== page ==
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Handbook Appendices Forms Theatre Scholarships For Theatre Majors, Minors, and Intendeds University Theatre Handbook Table of Contents Theatre Home

C.6.a  Your personal conduct. 

Your goal is to get a job, and everything you do should be calculated to contribute to that end.  That means you have to appear to be intelligent, capable, skillful, social, adaptable,  friendly, sensitive to social settings, in control of self, healthy, a good communicator, a good listener, good under pres­sure, easy with authority, and better than anyone else for the job. 

You either are all these things in the context, or not.  Or you’re probably better at cre­ating good impressions in some of these areas more quickly than in others.  But you should make conscious preparation for all of them, with one caveat: do not seem calculated or contrived in any of them.  Draw on truth while controlling effects. 

When you hear about auditions by keeping your ears open, the first thing you need to do is acquire all the information you can.  This list can get lengthy, but some of what you need to know includes the following:

  • Where are the auditions being held?
  • When are they?
  • How do I sign up?
  • Is there an audition registration form to fill out (very neatly and accurately, since this is your first communication of yourself)?
  • Are my résumé and head shot due with the registration or at the audition itself?
  • How much attention time do I get?
  • What are the requirements for audition materials?  Length?  Type?  Sing?
  • What ‘s the nature of the space in which I will be auditioning?
  • Will I be “held” in a green room until my performance, or will I be witnessing other people’s auditions? 

Be on time.  Be friendly but not obsequious.  Appear nervous if you want (it might even help in flattering your listeners) but in good control.  Remember that your audition begins when you walk in the door of the audition hall, even if you’re only dealing with functionar­ies initially.  Make your best impression, but be honest.  Everyone can smell phony a mile away in these settings.

The matter of personal appearance is of great importance.  One flawed line of thought says “hey, this is what I am, take me or leave me.”  A more successful approach says “I understand this is a professional setting, and I want to show you I can adapt appropriately to a variety of needs.”  This is what acting is all about.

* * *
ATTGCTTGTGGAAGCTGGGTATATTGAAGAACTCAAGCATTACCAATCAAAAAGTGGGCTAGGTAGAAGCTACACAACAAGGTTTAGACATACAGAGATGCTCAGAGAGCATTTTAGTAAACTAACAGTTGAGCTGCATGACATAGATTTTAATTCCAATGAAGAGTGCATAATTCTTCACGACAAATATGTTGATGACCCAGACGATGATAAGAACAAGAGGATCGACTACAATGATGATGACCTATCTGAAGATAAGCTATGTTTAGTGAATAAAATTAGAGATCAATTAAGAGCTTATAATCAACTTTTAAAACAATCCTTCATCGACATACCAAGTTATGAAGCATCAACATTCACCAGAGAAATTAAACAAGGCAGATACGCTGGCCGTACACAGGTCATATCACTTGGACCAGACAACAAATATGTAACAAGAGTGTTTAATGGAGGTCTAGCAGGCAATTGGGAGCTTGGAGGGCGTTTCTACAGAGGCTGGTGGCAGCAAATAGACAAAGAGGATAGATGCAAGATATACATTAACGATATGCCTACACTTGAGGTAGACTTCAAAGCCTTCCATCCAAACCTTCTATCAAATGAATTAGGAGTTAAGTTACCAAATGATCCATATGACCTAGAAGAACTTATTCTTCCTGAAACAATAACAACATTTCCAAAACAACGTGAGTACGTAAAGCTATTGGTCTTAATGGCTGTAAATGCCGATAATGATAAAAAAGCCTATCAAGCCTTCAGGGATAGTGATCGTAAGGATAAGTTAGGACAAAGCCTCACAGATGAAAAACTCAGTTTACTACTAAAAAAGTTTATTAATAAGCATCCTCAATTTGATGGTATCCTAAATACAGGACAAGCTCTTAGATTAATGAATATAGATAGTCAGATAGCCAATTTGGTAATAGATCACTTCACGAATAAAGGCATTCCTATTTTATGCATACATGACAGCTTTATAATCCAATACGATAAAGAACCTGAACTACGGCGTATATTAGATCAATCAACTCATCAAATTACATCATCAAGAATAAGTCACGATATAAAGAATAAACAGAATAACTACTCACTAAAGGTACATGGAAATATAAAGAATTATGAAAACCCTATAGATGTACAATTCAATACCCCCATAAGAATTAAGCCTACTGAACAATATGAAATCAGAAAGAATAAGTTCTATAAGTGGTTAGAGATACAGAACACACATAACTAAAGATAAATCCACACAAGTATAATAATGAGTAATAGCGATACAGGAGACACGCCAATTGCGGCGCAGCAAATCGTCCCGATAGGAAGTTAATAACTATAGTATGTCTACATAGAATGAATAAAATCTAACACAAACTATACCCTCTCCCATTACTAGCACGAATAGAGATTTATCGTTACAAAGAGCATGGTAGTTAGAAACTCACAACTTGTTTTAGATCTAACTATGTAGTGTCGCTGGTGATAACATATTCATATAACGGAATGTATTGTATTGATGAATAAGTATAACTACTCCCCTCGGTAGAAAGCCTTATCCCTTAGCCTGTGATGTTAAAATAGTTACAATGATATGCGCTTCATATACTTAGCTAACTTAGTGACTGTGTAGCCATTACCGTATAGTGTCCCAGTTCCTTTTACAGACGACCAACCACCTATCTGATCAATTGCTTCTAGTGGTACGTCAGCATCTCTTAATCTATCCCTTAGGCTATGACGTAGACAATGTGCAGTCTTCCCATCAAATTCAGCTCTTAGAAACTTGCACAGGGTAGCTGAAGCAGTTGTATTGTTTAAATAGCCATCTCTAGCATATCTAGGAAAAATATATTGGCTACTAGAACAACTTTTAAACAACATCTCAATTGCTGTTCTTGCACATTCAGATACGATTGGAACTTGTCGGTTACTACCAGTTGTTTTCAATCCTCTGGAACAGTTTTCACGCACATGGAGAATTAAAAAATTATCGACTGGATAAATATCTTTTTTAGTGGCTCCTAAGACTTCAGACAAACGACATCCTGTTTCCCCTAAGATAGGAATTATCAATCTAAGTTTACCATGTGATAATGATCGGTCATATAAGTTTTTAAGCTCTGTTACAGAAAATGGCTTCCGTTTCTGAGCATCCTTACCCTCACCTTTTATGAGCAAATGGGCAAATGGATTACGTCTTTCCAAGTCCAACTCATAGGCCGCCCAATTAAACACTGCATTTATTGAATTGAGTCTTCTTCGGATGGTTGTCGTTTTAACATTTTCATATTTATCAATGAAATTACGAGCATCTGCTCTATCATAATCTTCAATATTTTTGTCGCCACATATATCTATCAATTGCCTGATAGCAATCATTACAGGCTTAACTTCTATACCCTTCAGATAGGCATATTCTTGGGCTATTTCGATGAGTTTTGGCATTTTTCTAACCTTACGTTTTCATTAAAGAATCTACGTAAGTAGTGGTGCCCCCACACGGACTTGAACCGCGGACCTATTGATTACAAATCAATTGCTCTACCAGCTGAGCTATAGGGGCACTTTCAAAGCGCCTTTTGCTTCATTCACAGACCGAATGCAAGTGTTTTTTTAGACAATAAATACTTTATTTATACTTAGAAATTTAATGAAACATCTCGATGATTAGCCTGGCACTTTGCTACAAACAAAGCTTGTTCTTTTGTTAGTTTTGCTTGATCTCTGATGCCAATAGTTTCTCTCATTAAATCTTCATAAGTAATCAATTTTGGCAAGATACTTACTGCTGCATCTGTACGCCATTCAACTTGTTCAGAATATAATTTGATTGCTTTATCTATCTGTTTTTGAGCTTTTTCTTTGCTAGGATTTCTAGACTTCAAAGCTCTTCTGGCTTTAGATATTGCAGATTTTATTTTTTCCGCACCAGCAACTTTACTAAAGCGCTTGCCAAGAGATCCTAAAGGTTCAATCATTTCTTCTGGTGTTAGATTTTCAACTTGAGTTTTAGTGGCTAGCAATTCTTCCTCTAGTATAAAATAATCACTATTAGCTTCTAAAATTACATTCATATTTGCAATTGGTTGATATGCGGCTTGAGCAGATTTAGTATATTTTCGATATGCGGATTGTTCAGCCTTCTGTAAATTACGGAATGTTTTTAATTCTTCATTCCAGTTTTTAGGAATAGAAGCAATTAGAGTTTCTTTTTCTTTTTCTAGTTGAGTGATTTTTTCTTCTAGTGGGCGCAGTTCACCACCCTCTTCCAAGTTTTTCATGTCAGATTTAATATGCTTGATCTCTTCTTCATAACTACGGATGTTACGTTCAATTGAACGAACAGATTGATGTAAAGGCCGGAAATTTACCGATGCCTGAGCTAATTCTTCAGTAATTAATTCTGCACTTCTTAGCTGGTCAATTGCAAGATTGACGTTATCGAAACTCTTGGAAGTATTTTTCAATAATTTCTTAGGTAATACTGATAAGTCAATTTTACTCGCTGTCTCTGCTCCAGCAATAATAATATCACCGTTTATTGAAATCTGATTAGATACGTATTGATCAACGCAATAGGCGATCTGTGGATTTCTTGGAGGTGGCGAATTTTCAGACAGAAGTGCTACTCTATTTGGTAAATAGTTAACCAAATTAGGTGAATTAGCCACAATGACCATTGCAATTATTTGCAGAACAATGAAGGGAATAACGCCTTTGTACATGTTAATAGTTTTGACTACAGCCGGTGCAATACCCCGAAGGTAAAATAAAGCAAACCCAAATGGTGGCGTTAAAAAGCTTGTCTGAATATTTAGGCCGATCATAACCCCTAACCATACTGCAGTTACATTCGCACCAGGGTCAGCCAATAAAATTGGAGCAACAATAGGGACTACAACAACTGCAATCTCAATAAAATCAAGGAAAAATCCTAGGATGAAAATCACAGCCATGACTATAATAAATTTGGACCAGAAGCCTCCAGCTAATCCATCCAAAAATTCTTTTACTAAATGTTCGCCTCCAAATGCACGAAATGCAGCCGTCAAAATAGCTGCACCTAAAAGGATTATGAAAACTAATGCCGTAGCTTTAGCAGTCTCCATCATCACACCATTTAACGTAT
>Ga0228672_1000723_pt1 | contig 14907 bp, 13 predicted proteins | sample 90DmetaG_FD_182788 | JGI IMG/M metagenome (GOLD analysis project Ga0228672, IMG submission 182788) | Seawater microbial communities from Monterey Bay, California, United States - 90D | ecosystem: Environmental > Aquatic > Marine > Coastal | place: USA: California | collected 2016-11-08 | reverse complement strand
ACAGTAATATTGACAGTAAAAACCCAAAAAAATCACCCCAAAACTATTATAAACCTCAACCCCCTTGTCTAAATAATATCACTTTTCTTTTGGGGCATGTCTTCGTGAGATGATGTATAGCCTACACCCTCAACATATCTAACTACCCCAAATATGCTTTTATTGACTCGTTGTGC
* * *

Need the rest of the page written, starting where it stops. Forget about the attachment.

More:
A comment about tattoos.  Actors shouldn’t have them where they show in the first place.  But you can remove your nose ring at least, and if you’ve shaved half of your head—well, at least neatly comb the other half.  Hold off on the make-up.  Try to appear pleasant but neutral, capable of taking on a number of looks.

Your clothing choice should facilitate the following, but should not appear studied or calculated:

1) You should be able to move in your outfit.  This means cutting back on your mini-skirts and high heels when in comes to auditioning.  It means having enough room in the seat of your pants to bend over without creating tension.  Wear sensible shoes, and keep them on.  Nothing is more irritating than needing to watch an audi­tioner prepare for “just the right mood” or needing to adjust attire to achieve it.

2) Your outfit should complement your body.  Some men should not wear shirts open to the navel.  Nor should ladies.  Some auditioners should wear fuller and looser cloth­ing than others.  Choose your colors carefully, and make sure the show a sense of coordination and generally accepted taste.  Black clothing can make you blend into the walls of black-box spaces or into the unlighted upstage for proscenium platforms.  Don’t fall for the idea of creating a really distinguishing memory of yourself by wearing something outrageous or overly sensual.  That’s all that will be remembered.

3) Your clothing should be comfortable since you may need to hang around for a while.  It should not appear to be brand new, so wear it a few times before you audi­tion in it.  However, comfortable does not mean ripped-knee jeans or your lucky T-shirt from sixth grade.  Use common sense clothing and you’ll be assumed to possess that quality.  Don’t wear some T-shirt with a slogan on the front such as,  “Welcome to the Roadkill Cafe”.  This could be your fate.

4) Be cautious in this, but you need to wear clothing which suggests the major character in your audition piece.  This does not mean that you come costumed, since this controls and limits the imagination of the casting director and designers who might be sitting in.  You are presenting yourself, not a fully rounded production.  However, men, a full-sleeved shirt for Shakespeare, a casual suit for a businessman, and overalls for a farmer, would be appropriate.  Women need to address the question of long skirt or shorter, tight fitting top or loose. 

Next Section: C6b: Audition Techniques

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